General MacArthur’s Tokyo HQ
Situated on the 6th floor of Dai-ichi Mutual Life Insurance building in Tokyo, the office of General MacArthur remains preserved to this day, hidden away to all but a select few who know of its existence – visits strictly by appointment only.
It is said that MacArthur chose to house his Tokyo office on the sixth floor as it was higher even than the Imperial Palace. Whether or not this is true, the wood-panelled HQ is remarkably plain, nice, but is not terribly ornate. There are no crystal chandeliers, fancy floor lamps, or medieval tapestries befitting a reigning monarch, a shogun, or a Fortune 500 CEO. The room is no bigger, maybe even smaller, than a typical corner office of many of today’s self-absorbed senior executives. Except that the General’s office is not even in the corner but in mid-6th floor, overlooking the Imperial Garden – the same garden where Tokyo Rose promised he’d be publicly hanged after the war.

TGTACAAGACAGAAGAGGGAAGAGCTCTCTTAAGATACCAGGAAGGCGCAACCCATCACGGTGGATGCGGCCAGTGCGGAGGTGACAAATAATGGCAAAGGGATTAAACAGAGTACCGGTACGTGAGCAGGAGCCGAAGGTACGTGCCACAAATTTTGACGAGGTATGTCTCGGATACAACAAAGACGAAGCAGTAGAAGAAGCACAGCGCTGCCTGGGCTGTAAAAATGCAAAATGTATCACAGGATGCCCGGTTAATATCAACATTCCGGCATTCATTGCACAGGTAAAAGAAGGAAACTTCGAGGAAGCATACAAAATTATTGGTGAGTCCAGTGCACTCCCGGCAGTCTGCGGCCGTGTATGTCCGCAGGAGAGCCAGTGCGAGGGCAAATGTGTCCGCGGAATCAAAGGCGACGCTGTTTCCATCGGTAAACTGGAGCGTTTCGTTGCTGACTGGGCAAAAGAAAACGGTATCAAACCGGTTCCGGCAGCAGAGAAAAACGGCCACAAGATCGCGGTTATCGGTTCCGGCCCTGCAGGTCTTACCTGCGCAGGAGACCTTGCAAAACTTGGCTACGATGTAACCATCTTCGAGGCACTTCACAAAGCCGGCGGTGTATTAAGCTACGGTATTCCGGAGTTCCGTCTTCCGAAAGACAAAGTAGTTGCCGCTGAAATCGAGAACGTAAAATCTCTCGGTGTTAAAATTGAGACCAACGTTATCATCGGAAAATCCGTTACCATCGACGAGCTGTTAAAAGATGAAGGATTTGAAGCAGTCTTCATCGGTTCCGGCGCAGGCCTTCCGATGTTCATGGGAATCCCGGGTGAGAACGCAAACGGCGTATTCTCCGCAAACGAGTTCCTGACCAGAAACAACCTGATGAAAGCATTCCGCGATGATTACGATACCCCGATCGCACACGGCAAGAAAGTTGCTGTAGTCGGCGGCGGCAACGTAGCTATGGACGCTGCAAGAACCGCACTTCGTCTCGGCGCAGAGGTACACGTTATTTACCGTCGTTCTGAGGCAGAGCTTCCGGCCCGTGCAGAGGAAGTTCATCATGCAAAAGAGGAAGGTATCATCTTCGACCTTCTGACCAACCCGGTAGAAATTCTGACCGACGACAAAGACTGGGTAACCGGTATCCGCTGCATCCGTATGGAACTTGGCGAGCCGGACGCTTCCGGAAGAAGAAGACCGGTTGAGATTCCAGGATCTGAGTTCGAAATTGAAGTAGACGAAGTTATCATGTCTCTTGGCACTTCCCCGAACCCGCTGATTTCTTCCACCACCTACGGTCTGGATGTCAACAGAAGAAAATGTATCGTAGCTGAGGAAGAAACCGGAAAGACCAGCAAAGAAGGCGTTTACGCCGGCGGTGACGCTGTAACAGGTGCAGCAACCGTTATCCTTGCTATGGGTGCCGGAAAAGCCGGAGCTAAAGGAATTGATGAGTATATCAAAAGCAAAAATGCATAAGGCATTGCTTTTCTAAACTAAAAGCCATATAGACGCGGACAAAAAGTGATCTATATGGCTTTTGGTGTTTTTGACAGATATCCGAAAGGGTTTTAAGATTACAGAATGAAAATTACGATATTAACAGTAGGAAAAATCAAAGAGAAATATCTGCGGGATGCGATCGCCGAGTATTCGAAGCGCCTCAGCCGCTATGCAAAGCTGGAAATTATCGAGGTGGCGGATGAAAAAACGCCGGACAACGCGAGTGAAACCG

MacArthur’s office is between the reception area and his staff’s office. Dai-ichi management has carefully tried to preserve the original setting of the General’s office, including his desk, chair, picture frames, two original paintings by a little-known Boston painter, similar drapes, etc.
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The Dai-ichi corporate guide claims the Emperor had indeed visited the General’s HQ (the famous photograph of their first meeting took place at the U.S. embassy). Conveniently situated across the Emperor’s Palace grounds, the original 6-story, squat, non-descript Dai-ichi building survived the Tokyo fire bombing of WW2. A high-rise was added a couple of decades later.
The General’s bust, donated years after he left
Staff room adjoining MacArthur’s office and a montage of the General’s career